In the past 20 years, a number of Brazilian public institutions have changed remarkably, although such a change is far from ideal. In the case of universities, for instance, there are affirmative action policies and the expansion of the human spectrum that make up these institutions. In addition to an advance in the critical perspective that makes up these spaces, a profusion of proposals emerges from them as possibilities of new futures. The faculty slowly transforms, bringing in professionals committed to non-hegemonic epistemologies; students who defend "matri-strength-
enings" and "sambiences" [samba sapiences], seem to dare to break some old marble statues; student bodies engage in redesigning curricula and the university gradually transforms itself. Equity in powers, opportunities, and social dignity is a premise for enchantment. As the cousins of the north say: "No justice, no peace".
Movement 9 - (...)
To enchant is to conjure To conjure Is to Have courage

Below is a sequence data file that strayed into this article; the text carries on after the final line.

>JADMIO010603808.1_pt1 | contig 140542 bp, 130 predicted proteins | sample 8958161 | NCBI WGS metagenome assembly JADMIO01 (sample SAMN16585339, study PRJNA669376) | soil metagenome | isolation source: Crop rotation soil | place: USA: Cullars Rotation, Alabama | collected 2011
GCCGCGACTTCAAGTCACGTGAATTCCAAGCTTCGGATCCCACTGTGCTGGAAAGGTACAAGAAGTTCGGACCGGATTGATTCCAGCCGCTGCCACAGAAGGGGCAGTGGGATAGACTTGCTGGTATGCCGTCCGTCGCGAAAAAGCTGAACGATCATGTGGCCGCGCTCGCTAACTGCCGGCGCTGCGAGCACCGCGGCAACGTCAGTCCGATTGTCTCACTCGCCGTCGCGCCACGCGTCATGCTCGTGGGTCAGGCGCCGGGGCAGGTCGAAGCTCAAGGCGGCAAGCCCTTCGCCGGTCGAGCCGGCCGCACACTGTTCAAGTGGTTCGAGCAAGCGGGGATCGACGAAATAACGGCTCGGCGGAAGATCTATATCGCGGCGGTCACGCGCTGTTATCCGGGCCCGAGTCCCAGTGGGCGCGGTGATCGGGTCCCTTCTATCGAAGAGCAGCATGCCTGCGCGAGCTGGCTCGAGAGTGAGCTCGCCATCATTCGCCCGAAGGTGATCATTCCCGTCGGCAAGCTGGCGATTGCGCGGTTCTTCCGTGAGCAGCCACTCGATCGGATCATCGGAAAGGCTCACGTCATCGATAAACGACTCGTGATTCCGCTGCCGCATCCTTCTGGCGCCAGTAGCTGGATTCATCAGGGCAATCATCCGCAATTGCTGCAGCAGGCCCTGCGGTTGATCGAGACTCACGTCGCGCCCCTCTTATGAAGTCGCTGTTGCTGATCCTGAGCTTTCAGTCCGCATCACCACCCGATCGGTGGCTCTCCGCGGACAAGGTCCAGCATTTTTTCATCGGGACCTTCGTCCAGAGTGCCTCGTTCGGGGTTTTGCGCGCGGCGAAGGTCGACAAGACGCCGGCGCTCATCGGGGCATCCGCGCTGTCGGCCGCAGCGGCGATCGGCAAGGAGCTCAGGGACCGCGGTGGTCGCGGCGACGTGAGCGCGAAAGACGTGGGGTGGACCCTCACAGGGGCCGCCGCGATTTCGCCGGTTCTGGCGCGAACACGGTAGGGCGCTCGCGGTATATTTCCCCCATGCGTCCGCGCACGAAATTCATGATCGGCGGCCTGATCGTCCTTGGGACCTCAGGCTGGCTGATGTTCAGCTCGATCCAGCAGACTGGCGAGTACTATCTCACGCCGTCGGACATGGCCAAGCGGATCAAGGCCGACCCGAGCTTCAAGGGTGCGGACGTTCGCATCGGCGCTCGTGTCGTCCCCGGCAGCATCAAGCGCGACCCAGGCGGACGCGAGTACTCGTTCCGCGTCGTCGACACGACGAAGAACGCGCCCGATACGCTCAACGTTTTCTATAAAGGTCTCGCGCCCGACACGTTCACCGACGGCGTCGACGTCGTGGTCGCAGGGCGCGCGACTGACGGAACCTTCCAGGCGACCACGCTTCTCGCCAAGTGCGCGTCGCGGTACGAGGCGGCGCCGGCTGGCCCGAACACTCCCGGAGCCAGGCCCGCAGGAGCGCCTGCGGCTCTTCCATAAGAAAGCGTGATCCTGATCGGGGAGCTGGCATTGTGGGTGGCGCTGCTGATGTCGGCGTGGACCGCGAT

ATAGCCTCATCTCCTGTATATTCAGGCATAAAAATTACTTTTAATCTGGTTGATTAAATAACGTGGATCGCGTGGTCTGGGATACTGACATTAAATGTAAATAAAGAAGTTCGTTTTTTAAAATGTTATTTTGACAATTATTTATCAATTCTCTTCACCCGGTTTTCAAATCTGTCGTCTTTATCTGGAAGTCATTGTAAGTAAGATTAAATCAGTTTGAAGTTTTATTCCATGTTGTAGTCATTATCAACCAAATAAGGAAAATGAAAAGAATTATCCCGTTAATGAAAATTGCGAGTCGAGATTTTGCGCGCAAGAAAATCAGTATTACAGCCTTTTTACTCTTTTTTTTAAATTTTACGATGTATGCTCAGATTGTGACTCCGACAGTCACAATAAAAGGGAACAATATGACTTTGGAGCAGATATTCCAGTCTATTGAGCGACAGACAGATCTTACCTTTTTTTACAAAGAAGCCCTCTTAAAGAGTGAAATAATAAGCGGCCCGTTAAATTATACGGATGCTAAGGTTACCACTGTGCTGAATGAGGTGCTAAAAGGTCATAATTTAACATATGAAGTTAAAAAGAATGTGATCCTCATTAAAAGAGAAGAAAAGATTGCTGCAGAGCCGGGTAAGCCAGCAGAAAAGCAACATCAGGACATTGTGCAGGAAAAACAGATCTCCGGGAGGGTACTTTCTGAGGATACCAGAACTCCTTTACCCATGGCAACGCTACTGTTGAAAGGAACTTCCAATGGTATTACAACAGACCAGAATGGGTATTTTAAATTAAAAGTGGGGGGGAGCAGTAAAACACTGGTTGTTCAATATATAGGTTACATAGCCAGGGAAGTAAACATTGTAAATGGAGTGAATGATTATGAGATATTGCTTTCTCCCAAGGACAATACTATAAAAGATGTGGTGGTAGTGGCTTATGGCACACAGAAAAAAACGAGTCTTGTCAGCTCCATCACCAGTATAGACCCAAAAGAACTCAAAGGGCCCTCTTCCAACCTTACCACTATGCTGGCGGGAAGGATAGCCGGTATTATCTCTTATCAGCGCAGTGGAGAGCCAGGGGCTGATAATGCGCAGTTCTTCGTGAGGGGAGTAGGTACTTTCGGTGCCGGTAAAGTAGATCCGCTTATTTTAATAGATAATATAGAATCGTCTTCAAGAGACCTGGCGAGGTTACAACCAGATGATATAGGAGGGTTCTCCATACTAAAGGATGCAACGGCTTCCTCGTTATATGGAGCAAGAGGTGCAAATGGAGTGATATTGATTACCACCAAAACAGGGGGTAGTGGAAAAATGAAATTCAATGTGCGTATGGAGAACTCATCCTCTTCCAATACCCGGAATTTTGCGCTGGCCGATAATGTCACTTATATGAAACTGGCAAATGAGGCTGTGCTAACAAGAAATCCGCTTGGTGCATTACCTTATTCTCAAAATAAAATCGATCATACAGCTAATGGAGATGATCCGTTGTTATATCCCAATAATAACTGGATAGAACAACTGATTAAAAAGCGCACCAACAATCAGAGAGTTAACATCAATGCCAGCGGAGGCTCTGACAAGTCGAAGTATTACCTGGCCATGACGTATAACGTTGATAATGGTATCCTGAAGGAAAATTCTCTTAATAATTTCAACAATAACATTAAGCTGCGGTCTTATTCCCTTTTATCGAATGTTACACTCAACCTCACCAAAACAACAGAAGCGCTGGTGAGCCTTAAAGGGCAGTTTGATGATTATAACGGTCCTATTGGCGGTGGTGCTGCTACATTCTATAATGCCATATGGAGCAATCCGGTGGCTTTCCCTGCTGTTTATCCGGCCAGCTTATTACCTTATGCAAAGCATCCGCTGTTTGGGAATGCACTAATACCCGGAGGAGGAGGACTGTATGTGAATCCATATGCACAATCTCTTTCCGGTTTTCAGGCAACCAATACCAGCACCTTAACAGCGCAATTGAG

Luiz Antonio Simas
Writer, professor, historian, educator, songwriter, and babalaô
DEATH, LIFE AND REENCHANTMENT I begin with the myth. Olodumare, the greater God, once gave Obatalá the task of creating human beings so that they could populate Ayê. Obatalá shaped human beings from a primordial clay; for that, he requested authorization from Nanã, the venerable lady who looked after that clay. Once shaped, humans received the emi - the breath of life - and came to the earth. Here they lived, loved, farmed, harvested, enjoyed themselves and honored the divinities. It so happened, however, that the clay from which Obatalá shaped human beings gradually ended. Soon, the primordial matter for new human beings to be created would be no more. Couples would not be able to have children and the earth would descend into the sadness brought by sterility. The matter was taken to Olodumare. Aware of the dilemma of creation, Olodumare summoned the Orixás for them to present an alternative. As none did, and facing the risk of interruption of the process of creation, Olodumare determined that a cycle be established. After a certain time living in the Ayê, men and women should be undone, returning to their original matter, so that new beings could, with part of the restored matter, exist. Once the dilemma had been resolved, it remained to be seen who would be in charge of taking the breath of life from beings and leading them back to the primordial whole - a necessary task for other women and men to come into the world.